The vast majority of coastal countries on Earth are missing out on a valuable resource to ensure future food security, according to newly published research.
Published in the journal Nature Ecology and Evolution, the research has found that the world’s oceans contain numerous “hot spots” for marine aquaculture, or ocean-based fish farms, which could produce 15 billion tonnes of fish every year: over 100 times current seafood consumption globally.
“There are only a couple of countries that are producing the vast majority of what’s being produced right now in the oceans,” said lead author Rebecca Gentry, from UC Santa Barbara’s Bren School of Environmental Science and Management. “We show that aquaculture could actually be spread a lot more across the world, and every coastal country has this opportunity.”
However, an unwillingness by governments to seriously explore aquaculture could seriously jeopardise this.
“There is a lot of space that is suitable for aquaculture, and that is not what’s going to limit its development,” said Gentry. “It’s going to be other things such as governance and economics.”
At present, many countries choose to import much of their seafood, despite significant potential to meet their own needs.
The US, for example, imports over 90% of its fish, resulting in a trade deficit for seafood alone that tops $13bn. However, it could produce its entire domestic supply using just 0.01% of its ocean territory.
Worldwide, the story is similar: aquaculture could match the entire seafood production of every wild-caught fishery using a combined area the size of Lake Michigan: less than 1% of the total ocean surface.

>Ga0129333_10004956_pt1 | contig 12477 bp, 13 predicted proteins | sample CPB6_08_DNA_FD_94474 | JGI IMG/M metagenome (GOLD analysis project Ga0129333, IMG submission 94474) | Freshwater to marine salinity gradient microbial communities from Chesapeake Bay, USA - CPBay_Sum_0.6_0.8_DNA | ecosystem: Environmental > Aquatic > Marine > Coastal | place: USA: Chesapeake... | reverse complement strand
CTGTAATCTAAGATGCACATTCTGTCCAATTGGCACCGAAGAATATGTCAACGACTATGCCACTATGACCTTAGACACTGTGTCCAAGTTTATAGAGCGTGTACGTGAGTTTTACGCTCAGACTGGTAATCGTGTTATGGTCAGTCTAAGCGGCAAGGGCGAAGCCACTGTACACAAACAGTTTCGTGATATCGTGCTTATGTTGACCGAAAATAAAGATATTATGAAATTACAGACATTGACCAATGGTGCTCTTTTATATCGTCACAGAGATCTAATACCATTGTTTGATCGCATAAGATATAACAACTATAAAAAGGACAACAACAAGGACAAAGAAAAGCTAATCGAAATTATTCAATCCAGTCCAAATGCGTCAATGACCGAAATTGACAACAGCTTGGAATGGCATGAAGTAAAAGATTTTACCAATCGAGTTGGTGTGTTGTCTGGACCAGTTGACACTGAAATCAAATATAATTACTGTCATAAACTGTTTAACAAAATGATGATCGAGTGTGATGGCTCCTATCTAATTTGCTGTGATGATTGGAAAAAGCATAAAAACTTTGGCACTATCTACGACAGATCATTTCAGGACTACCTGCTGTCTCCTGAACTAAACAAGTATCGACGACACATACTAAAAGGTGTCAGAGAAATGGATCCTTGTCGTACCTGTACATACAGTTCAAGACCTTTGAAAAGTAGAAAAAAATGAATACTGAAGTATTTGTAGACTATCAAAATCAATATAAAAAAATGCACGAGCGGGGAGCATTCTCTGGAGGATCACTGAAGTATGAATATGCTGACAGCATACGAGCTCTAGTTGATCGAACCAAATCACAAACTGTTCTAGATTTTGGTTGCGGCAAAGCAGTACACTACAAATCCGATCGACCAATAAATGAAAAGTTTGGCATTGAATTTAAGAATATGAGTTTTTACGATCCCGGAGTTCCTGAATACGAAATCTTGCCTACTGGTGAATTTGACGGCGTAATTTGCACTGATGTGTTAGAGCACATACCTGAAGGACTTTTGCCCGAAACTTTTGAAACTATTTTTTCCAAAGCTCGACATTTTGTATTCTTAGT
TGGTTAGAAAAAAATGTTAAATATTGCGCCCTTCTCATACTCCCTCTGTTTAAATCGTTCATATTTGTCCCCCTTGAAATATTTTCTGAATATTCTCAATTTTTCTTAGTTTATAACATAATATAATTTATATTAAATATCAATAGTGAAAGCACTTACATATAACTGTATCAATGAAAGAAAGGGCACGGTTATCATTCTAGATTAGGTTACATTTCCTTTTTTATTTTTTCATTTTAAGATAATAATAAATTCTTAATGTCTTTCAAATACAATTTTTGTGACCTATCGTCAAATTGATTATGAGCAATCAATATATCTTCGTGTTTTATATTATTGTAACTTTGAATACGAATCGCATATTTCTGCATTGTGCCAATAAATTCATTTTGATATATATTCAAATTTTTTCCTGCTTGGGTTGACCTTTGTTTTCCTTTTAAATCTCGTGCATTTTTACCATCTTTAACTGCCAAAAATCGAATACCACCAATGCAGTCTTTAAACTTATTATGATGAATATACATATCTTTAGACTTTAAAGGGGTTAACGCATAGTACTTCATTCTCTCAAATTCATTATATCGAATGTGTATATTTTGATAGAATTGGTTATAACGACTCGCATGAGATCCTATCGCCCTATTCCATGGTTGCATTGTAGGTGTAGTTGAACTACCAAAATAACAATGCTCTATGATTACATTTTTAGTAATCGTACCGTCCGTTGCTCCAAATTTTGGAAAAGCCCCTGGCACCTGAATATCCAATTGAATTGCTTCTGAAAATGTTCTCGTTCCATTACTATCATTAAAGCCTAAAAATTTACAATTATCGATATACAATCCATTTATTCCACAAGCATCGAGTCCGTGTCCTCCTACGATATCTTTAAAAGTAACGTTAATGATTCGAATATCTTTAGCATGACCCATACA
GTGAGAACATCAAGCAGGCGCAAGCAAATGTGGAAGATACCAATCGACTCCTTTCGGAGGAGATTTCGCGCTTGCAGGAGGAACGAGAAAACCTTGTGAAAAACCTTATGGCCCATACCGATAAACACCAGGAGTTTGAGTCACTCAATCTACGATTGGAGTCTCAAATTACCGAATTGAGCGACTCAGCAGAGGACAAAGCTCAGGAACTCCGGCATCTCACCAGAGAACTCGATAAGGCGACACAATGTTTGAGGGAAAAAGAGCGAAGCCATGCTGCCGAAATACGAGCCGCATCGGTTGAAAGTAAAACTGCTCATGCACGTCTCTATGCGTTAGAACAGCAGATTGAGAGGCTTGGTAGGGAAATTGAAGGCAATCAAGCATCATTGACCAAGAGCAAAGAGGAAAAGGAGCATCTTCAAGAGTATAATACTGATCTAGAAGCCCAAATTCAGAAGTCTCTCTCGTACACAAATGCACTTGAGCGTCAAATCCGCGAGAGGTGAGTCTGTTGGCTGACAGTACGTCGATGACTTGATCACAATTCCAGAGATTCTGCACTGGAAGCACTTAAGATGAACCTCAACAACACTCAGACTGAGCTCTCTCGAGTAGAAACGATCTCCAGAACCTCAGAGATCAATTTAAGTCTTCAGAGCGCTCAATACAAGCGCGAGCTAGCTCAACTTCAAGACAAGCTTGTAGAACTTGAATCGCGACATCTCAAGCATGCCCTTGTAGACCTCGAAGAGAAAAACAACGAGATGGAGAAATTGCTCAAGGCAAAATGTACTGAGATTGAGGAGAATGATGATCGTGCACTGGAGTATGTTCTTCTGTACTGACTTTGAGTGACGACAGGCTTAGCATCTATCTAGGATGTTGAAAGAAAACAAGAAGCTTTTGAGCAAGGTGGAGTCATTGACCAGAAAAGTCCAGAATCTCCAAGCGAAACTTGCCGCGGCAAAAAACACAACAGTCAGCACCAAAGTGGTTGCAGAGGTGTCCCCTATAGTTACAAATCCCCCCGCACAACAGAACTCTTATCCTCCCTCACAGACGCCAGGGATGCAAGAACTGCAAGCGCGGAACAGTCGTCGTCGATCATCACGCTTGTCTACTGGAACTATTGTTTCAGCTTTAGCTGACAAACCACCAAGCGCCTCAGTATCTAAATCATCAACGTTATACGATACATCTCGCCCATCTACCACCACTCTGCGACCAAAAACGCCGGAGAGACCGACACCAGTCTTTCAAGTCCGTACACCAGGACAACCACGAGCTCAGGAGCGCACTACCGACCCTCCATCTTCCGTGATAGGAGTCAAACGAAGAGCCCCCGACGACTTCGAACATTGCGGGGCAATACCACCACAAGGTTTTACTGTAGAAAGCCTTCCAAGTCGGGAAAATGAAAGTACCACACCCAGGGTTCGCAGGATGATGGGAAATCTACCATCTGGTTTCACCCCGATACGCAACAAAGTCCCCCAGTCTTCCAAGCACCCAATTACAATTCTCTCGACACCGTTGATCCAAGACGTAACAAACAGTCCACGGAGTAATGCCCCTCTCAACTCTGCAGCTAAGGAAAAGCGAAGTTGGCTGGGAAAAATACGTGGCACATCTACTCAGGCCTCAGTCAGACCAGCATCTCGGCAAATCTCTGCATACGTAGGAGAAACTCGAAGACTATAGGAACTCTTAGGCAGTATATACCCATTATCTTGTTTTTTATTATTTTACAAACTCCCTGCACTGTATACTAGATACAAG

And with food security under increasing threat, it is only a matter of time before countries take aquaculture seriously.
“Marine aquaculture provides a means and an opportunity to support both human livelihoods and economic growth, in addition to providing food security,” said co-author Ben Halpern, executive director of the National Center for Ecological Analysis and Synthesis (NCEAS). “It’s not a question of if aquaculture will be part of future food production but, instead, where and when. Our results help guide that trajectory.”
With such potential, it is no surprise that aquaculture is already on the increase.
“Aquaculture is expected to increase by 39% in the next decade,” said study co-author Halley Froehlich, a postdoctoral researcher at NCEAS. “Not only is this growth rate fast, but the amount of biomass aquaculture produces has already surpassed wild seafood catches and beef production.”
However, if aquaculture is going to be a core part of future food production, it needs to be managed properly, something that hasn’t always happened in the past. In the 90s, the poor management of shrimp farming in Thailand led to a boom and bust that left vast coastal areas barren.
“Like any food system, aquaculture can be done poorly; we’ve seen it,” said Froehlich. “This is really an opportunity to shape the future of food for the betterment of people and the environment.”